EWG’s mission is to empower people to live healthier lives in a healthier environment. In the Midwest we pursue our mission by working to move agriculture in a more sustainable direction. Farmland dominates the landscape and watersheds in the Midwest. The way that land is used and managed has profound effects on our health through the water we drink and the food we eat.
Farming can actually make water cleaner and the environment healthier. Farms doing exactly that are scattered across the Midwest. We bring a unique combination of remote-sensing, big data and landscape analysis to bear to build pressure to change policy to heal the damage done by poor farming practices and to build excitement about how much healthier the environment could be through often simple changes in the way we farm.
High crop prices and unlimited crop insurance subsidies contributed to the loss of more than 23 million acres of grassland, shrub land and wetlands between 2008 and 2011, wiping out habitat that sustains many species of birds and other animals and threatening the diversity of North America’s wildlife, new research by Environmental Working Group and Defenders of Wildlife shows.Read More
High crop prices combined with unlimited insurance subsidies are contributing to the rapid loss of wetlands and prairie grasslands in the “prairie pothole” region of North and South Dakota, Montana, Nebraska, Minnesota and Iowa.Read More
Water that runs off fields treated with chemical fertilizers and manure is loaded with nitrogen and phosphorus, two potent pollutants that inevitably end up in rivers and lakes and set off a cascade of harmful consequences, contaminating the drinking water used by millions of Americans. Treating this water after the fact to clean up the contamination is increasingly expensive, difficult and, if current trends continue, ultimately unsustainable. The only solution that will preserve the clean, healthy and tasty drinking water that people expect is to tackle the problem at the source.Read More
Last week, the corn lobby posted a blog that abruptly declared its independence from so-called “advanced biofuels.” This announcement made it painfully clear that corn ethanol will never gain America independence from our dangerous oil addiction and that the evolution of advanced biofuels is near non-existent.Read More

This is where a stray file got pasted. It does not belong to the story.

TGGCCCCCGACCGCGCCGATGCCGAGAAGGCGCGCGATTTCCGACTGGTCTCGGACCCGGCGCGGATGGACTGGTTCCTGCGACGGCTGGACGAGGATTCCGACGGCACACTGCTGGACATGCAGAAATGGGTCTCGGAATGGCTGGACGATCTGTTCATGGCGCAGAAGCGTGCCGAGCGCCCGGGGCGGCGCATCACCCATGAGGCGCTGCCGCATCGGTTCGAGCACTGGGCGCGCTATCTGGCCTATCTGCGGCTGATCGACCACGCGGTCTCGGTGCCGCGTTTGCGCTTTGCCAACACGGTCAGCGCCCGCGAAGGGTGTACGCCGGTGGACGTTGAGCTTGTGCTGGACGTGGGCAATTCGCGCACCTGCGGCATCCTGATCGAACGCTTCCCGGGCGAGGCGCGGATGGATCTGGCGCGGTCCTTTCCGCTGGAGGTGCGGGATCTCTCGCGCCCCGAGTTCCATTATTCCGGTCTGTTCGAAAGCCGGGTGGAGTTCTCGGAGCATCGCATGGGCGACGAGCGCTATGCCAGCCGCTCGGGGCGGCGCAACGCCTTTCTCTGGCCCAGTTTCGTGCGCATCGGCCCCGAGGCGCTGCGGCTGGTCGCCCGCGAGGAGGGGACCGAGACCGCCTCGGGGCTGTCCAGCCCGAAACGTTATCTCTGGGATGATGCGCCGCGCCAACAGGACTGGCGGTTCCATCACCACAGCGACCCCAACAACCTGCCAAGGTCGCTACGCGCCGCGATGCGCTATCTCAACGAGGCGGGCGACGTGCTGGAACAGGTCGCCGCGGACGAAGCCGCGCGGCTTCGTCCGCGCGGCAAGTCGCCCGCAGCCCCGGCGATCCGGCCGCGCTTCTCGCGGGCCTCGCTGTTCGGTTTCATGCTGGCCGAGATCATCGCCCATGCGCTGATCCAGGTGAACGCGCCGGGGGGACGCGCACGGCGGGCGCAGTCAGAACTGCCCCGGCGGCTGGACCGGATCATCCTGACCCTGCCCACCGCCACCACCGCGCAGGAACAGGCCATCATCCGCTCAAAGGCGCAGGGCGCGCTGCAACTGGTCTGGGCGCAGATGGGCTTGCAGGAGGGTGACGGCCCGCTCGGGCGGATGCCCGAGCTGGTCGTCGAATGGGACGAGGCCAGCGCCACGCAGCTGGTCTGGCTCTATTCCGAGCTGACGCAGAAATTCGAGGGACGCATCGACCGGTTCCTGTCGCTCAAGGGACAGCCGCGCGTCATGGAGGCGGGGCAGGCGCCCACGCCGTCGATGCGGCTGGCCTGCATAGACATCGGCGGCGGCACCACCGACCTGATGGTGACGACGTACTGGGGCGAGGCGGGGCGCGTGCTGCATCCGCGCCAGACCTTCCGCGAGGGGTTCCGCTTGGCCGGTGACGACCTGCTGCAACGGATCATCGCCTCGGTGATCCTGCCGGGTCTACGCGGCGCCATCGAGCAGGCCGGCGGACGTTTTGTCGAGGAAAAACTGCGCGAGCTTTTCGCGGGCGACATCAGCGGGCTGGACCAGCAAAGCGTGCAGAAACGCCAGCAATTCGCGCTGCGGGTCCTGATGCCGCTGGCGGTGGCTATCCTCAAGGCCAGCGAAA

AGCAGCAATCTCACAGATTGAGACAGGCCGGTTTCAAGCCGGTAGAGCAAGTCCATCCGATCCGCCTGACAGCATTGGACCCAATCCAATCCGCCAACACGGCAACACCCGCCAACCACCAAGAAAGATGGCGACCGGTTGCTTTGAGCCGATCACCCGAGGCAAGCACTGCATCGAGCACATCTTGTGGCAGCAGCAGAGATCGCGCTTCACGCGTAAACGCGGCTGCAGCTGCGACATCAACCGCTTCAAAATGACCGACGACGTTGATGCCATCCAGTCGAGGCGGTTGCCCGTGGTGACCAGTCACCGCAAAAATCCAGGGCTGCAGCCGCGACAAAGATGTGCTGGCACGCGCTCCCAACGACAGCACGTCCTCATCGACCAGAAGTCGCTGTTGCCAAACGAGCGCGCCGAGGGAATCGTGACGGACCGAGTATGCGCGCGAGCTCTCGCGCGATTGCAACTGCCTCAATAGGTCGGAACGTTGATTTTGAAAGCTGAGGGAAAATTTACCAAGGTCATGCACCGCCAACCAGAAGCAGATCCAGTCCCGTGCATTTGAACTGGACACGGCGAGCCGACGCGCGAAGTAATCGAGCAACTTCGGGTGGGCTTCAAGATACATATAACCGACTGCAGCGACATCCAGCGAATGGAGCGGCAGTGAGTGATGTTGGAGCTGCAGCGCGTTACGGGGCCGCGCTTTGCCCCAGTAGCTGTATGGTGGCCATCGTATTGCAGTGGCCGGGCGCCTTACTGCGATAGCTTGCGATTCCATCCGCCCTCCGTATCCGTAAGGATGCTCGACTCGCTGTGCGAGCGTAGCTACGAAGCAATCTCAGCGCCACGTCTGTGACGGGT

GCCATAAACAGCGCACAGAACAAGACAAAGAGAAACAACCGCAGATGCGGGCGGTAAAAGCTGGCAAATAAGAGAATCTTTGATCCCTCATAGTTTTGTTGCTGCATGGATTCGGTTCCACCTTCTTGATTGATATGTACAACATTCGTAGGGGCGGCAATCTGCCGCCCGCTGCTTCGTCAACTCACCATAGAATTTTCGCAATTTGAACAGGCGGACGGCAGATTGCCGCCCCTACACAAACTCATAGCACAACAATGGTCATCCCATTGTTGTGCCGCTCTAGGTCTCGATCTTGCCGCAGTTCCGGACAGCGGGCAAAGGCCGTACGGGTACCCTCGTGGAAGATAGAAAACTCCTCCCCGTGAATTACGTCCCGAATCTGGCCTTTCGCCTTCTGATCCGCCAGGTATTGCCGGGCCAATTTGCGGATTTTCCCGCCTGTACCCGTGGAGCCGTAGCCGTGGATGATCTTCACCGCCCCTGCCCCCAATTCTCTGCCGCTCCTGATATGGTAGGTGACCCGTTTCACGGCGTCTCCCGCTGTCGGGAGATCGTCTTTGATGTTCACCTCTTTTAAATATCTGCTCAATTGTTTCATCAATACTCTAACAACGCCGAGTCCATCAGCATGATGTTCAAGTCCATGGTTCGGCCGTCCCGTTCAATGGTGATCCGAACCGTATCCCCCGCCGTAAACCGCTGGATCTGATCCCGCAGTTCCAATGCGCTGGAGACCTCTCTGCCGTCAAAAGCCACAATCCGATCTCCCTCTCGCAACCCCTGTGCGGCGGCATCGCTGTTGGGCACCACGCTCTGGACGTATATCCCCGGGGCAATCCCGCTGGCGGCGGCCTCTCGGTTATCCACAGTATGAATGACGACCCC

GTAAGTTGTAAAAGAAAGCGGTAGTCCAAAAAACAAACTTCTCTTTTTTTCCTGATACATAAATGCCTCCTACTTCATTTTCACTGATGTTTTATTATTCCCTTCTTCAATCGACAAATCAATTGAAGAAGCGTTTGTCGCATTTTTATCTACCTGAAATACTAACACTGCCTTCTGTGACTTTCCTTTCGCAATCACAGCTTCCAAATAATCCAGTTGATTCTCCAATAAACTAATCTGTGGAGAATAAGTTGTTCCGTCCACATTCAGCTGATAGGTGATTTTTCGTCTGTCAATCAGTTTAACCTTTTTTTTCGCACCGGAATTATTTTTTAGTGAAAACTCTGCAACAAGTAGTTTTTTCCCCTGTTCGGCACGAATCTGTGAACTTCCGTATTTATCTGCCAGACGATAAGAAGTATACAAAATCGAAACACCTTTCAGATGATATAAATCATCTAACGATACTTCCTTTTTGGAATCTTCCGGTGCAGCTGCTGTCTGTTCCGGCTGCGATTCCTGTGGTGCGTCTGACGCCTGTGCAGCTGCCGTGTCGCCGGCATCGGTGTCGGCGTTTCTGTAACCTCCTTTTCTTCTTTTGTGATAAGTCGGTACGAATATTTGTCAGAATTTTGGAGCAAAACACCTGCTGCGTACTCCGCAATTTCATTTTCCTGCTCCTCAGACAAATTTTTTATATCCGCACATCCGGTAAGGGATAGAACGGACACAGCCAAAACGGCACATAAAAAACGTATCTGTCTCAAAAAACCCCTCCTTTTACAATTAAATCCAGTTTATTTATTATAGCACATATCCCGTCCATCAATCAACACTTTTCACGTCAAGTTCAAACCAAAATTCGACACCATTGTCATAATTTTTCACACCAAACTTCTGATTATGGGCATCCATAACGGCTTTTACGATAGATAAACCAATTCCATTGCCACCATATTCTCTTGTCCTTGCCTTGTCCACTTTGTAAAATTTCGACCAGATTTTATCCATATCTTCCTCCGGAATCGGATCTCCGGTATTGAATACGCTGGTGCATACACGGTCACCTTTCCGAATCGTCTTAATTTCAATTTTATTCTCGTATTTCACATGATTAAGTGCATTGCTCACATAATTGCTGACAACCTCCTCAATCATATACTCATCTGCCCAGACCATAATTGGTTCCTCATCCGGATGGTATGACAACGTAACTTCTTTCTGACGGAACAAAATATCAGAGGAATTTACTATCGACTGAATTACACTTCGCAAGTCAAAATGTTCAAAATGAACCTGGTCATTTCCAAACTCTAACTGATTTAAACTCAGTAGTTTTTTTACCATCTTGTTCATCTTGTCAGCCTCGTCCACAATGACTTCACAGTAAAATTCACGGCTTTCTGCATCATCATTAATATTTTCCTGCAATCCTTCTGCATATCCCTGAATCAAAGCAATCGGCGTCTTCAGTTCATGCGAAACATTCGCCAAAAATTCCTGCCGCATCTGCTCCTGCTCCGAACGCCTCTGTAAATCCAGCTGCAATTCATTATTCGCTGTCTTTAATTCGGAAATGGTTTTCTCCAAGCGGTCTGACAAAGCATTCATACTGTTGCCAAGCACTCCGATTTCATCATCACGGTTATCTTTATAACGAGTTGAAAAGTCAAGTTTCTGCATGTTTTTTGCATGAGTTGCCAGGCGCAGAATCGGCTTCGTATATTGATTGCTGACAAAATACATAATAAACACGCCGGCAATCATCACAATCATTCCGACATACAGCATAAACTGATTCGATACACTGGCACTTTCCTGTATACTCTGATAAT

A new study released today by the US Geological Survey shows that efforts to reduce nitrate levels in the Mississippi River Basin are having little impact. Nitrates come mostly from the over-application of chemical fertilizers on crops in the Corn Belt, fouling streams and rivers and eventually helping to swell the annual Gulf of Mexico "Dead Zone."Read More
When there’s trouble in the sandbox, kids are likely to point at each other and say, “He did it.” As we get older, most of us mature to the point where we’re able to accept responsibility for the problems we cause and say, “I’ll fix it.”Read More
Bad federal policy and intensifying storms are washing away the rich dark soils in the Midwest that made this country an agricultural powerhouse and that remain the essential foundation of a healthy and sustainable food system in the future.Read More
Rumors are flying that the lame duck Congress will attach an extension of the so-called ethanol “blender’s tax credit” to a bill to extend the Bush-era income tax cuts as part of a broader deal. Here are the Top 10 reasons – based on previously released EWG research – why Congress should say no to the tax credit extension.Read More
WASHINGTON – July 14. In an bid to garner support for legislation to address the looming danger of climate change, Midwest senators are reportedly pressing to attach a long-term extension of biofuel tax breaks to a Senate energy bill being crafted by Democratic leaders. The Volumetric Ethanol Excise Tax Credit (VEETC), currently set to expire on Dec. 31, pays oil companies $0.45 per gallon in the form of tax credits to blend ethanol with gasoline.Read More
WASHINGTON – June 15, 2010. Between 2005 and 2009, U.S. taxpayers spent a whopping $17 billion to subsidize corn ethanol blends in gasoline. What did they get in return? A reduction in overall oil consumption equal to an unimpressive 1.1 mile-per-gallon increase in fleet-wide fuel economy. Worse, ethanol’s much ballyhooed contribution to reducing America’s dependence on imported oil looks even smaller – the equivalent to a measly six tenths of a mile per gallon fleet-wide.Read More
Between 2005 and 2009, U.S. taxpayers spent a whopping $17 billion to subsidize corn ethanol blends in gasoline. What did they get in return? A reduction in overall oil consumption equal to an unimpressive 1.1 mile-per-gallon increase in fleet-wide fuel economy.Read More